Two days later, the 50-year-old farmer and his 7-year-old father had trouble breathing. At the hospital, he was confirmed to have COVID-19, and his family scrambled to find a bed in the installed intensive care unit.
“There are no beds in the free ward,” said relative Amr Mahrous. “We worked hard to find a bed in a paid ward.”
After two weeks of isolation in the hospital, Abdullah died last week.
The Ministry of Health has strengthened facilities in the province, dispatched oxygen generators and ventilators, and increased the number of intensive care units. It deployed more doctors and doubled the medical team to follow up those who were isolated at home. Two vaccination centers have been established, more vaccination centers have been planned, and 100 groups have been mobilized to raise awareness.
The Ministry of Health lists Sohag as one of the five hotspots in the country, including Cairo (a metropolis with approximately 20 million people).
Health officials attribute this new peak to widespread neglect of preventive measures. Throughout Egypt, it is rare to wear masks and socialize. Despite government bans, some cafes are still sharing hookahs for customers. Weddings and funerals are still being held, and people flood into the market.
In Islamic Cairo, the historical center of the capital, during the holy month of Ramadan, family members participate in group prayers. Thousands of people gather in the narrow streets of the market at night, shopping or sitting in cafes. Masks are rarely worn.
Hajah Fatima, 57, and his family from Beni Sueif, a southern province, had a “meal” in a café next to the respected Hussein Shrine. This meal quickly ended the day’s life.
She said: “This is a custom.” “Corona? We will not happen to anything except God’s will.”
Prime Minister Mustafa Madbouly said on Wednesday that more than 1 million people have been vaccinated so far, accounting for 1% of the Egyptian population.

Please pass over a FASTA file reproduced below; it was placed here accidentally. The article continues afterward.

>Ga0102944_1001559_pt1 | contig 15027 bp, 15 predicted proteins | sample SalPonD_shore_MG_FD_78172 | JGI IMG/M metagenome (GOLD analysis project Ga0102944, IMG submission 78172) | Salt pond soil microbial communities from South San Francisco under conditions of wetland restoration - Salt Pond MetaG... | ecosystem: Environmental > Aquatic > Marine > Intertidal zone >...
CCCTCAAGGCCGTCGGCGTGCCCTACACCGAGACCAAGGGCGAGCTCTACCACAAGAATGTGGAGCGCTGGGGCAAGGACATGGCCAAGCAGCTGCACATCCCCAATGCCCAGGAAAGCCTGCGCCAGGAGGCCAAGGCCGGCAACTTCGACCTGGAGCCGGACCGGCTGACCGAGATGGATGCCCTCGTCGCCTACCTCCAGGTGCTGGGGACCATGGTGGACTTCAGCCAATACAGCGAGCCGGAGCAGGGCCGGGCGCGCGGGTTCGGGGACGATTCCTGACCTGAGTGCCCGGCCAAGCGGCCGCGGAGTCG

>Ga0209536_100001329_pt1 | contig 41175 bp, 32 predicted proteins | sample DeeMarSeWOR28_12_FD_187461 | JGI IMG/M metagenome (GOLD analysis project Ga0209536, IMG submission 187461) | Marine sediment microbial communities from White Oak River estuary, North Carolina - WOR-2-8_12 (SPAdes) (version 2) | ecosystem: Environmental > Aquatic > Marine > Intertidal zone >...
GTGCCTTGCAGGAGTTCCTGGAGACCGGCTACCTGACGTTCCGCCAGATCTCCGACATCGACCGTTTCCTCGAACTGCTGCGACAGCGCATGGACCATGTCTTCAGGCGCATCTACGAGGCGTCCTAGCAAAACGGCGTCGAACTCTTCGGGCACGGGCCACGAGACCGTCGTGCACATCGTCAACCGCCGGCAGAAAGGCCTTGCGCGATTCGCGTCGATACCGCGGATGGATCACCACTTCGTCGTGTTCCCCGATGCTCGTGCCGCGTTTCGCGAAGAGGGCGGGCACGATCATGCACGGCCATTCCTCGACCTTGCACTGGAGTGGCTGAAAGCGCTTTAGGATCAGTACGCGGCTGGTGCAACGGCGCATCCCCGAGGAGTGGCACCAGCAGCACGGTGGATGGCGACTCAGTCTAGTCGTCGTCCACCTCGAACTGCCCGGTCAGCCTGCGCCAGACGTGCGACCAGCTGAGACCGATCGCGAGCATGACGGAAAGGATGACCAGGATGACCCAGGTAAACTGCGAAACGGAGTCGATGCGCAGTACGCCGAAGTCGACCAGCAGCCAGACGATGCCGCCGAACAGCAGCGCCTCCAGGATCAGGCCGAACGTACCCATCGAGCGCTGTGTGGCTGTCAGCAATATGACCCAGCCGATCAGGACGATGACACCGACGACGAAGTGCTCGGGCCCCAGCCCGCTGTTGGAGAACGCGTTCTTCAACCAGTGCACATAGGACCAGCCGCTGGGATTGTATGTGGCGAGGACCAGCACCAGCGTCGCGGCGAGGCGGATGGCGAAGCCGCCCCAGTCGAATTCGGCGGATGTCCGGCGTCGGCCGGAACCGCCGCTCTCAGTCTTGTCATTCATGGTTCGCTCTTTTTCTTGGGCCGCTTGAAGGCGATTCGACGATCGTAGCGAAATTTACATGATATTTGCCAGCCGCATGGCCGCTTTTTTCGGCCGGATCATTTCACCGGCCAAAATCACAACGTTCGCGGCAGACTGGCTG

In the crowded Palestinian settlements of the Gaza Strip, where there are 2 million people, the number of cases has increased rapidly. In March and April, the daily infection rate exceeded 1,000, which was previously recorded weekly in Gaza. The daily death toll has doubled, reaching the highest level of 20 people. The virus has killed more than 900 Gazans and sickened more than 102,000 people, including more than half this year.
The international aid organization Médecins Sans Frontières warned this week: “The hospital is working hard to cope.”
The Hamas rulers in the territory closed mosques and restaurants and imposed a curfew at the beginning of Ramadan to slow the outbreak. But its decision to lift these restrictions during the last 10 days of the holy month shocked health officials.
“We are concerned by the large-scale easing of the measures,” said Rami Abadllah, head of epidemiology at the Health Ministry.
Amid concerns over India, Kenya, which is coming down from a recent peak, halted flights with the country for two weeks, while Nigeria suspended flights with India, Brazil and Turkey, fearing new virus strains could come in as it tries to bring down cases, particularly in Lagos, home to some 20 million people.
In South Africa, with by far the largest number of COVID-19 cases and deaths in Africa, officials warn of a new surge as the Southern Hemisphere’s winter approaches.
Pakistan is in the midst of a third wave, with single-day fatalities hitting their highest of the entire pandemic on April 28, with 201 deaths.
Health officials added hundreds more hospital beds. Oxygen production had already been nearly doubled to 800 tons a day compared to last year. Still, at the surge’s peak in recent weeks, it was using 90% of that production.
New cases have eased slightly this week from a running average of around 6,000 a day.
“Thank God, we have so far managed to cope with this huge increase because of proactively building capacity of the entire system,” Planning and Development Minister Asad Umar said.
But he warned the country of more than 200 million could face an India-level disaster unless people adhere to precautions that have been widely ignored. The government has rejected calls for a lockdown but warns that could change. “Be careful. For yourself, and your loved ones,” he said in a tweet.